why do vegetable oil and water separate

What's happening? Oil and water are two liquids that are immiscible, meaning they will not mix together. Liquids tend to be immiscible when the force of attraction between the molecules of the same liquid is greater than the force of attraction between the two different liquids. Although this experiment uses the same volume of oil as water, the two liquids have different masses and therefore, different densities. Density is a measure of how much of a substance is contained in a specific volume of liquid. A liquid that is less dense than water will float on the water; a liquid that has a greater density will sink. To gain an understanding of density, think of two zippered plastic bags of the same size (same volume). Imagine that one bag contains 10 marbles and the other 20 marbles.


The bag containing 20 marbles is denser than the bag containing 10 marbles because it contains more material в even though it is the same material. This analogy describes the relative densities of different concentrations of the same substance. Also imagine that there is a third bag containing 10 very large marbles. The volume of the material is the same, the number of molecules (marbles) are the same but again, the bag of large marbles contains more material - it has a greater mass and so a greater density. This analogy represents the experiment above since two different materials are used. The objects added to the container will float at different levels according to their density. If the density of the object is similar to that of water, the object will float in the water.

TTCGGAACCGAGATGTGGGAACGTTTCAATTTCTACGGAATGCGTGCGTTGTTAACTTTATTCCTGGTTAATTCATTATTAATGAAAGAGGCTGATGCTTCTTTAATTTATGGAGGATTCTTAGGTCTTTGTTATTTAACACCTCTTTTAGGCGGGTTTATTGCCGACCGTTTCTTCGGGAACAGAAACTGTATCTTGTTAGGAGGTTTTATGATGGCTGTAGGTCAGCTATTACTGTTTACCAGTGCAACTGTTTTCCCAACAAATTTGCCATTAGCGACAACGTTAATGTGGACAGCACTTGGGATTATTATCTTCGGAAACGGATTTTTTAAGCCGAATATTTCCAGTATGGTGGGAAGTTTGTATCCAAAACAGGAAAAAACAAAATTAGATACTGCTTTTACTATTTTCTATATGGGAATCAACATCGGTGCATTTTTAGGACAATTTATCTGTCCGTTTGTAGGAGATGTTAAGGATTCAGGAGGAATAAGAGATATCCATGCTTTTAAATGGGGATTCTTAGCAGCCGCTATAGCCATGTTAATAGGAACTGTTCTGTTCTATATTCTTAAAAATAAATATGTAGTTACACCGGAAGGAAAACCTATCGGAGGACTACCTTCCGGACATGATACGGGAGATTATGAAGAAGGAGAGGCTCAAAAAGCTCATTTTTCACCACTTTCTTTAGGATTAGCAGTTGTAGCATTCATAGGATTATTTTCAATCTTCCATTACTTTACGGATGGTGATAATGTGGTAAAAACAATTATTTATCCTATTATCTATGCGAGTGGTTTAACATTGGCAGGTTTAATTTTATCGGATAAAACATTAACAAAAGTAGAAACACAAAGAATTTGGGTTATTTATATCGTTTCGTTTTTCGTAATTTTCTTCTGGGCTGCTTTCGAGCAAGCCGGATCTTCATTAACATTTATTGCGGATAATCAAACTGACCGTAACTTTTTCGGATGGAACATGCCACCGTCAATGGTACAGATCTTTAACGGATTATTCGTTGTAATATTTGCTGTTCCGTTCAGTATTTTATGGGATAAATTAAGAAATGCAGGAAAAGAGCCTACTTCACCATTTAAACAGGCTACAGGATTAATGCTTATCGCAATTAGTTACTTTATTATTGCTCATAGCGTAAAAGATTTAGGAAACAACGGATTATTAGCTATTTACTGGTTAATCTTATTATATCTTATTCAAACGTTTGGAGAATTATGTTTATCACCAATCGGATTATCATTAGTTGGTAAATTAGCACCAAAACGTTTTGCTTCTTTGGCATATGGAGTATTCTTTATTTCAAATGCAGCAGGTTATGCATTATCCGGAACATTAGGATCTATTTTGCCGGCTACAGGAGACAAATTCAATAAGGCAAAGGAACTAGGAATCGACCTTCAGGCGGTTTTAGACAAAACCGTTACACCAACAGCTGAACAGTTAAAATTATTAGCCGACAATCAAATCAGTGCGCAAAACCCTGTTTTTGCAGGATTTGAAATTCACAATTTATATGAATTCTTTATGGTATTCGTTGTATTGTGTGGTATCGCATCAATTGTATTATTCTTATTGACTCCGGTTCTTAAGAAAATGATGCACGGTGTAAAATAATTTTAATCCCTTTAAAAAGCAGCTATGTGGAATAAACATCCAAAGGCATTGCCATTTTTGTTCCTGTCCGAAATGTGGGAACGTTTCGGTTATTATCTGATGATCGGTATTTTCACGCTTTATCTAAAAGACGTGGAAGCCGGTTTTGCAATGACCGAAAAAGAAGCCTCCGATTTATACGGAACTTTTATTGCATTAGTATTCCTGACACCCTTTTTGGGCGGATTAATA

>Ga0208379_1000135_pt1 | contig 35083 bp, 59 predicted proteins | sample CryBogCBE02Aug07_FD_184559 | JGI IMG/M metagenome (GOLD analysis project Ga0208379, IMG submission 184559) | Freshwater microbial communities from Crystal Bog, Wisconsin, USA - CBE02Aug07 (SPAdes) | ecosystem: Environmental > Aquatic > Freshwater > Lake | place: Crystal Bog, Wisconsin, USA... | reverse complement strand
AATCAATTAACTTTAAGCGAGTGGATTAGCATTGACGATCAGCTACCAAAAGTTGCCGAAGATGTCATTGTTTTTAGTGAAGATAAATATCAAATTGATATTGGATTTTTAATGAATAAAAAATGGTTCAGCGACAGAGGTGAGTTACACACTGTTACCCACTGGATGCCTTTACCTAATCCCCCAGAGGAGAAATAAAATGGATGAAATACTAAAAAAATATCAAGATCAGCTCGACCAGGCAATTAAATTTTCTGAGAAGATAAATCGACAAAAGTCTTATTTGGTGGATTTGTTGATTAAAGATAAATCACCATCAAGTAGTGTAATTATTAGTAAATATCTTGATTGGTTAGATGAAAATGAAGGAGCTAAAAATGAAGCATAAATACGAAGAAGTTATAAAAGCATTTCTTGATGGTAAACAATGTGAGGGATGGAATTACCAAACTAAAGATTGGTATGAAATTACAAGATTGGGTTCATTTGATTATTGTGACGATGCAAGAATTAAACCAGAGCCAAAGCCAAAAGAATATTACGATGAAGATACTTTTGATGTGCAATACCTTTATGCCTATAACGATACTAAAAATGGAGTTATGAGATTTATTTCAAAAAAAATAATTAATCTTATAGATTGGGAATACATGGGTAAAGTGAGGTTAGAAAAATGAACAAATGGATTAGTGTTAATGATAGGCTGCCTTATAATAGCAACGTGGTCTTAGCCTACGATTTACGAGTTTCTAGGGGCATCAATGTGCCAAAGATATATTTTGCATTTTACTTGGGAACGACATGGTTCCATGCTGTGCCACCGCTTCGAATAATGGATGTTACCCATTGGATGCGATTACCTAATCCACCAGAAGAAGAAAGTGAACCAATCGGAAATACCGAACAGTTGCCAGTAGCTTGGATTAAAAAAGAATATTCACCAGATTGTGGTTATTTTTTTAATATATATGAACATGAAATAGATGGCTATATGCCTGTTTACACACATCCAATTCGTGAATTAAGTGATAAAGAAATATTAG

If similar to the oil, the object will float in the oil. What does it matter? Getting oil and water to mix is at the very heart of cleaning dishes and clothes. A lot of agents that make dishes and clothes dirty are greasy or contain oil. Water alone is not attracted to these compounds. However, because a detergent has one end that is attracted to oil-like molecules, detergents tend to bind to dirt, grease and oil. The other half of the detergent binds to water molecules, allowing the soiling agent to be washed away. Investigate further! You can also try layering oil, water, pancake syrup and dish detergent in a narrow, cylindrical drinking glass or vase. Pour the liquids into the container slowly.


Let the container sit still for a few minute before observing. In what order do the liquids form layers in the container? What does this tell you about the density of each liquid?
What happens when Oil and Water mix? Have you tried to wash oily hands in just water and discovered that your hands stayed oily? Or think of crude oil that spills from a tanker in the ocean and floats on top of the water. There are two main reasons why donБt oil and water mix even if they are put in the same container. Both these reasons consider these two substances on a very small scale. Everything around us is made up of tiny particles known as molecules. The way in which two substances interact depends on the molecules that make up the substances.


The first reason that water and oil donБt mix is because their are packed differently. The molecules of water are packed very densely. (Would be good to show water molecules packed densely) In one glass of water, there are more molecules than the number of known stars in the universe! This means if we take equal parts of water and oil, there will be more molecules of water than oil. This also means that it will always sink underneath the oil. There is one more reason why they cannot mix with each other. Polarity. Polarity means a molecule is positively charged at one end and negatively charged at the other. Water is a polar molecule. Water molecules are made up of two hydrogen atoms and one atom each. Since only opposites attract, the water molecules stick to each other.


Polar molecules only dissolve in polar solvents. Similarly, non-polar molecules only dissolve in non- polar solvents. Oil is made up of non-polar molecules. It has a shell of negative charges, or electrons, surrounding the molecule. The oil molecules will ultimately stick to each other. Therefore, even if you stir a container with oil and water, they will eventually separate into two distinct layers. Detergents and soaps help us to remove oil and dirt from utensils and our bodies. Oily feathers and coats help animals who live in seas and rivers to stay warm, as the oil keeps the cold water away from their skin. THINGS TO DO Go to to watch a fun Density Test experiment and try to do it yourself.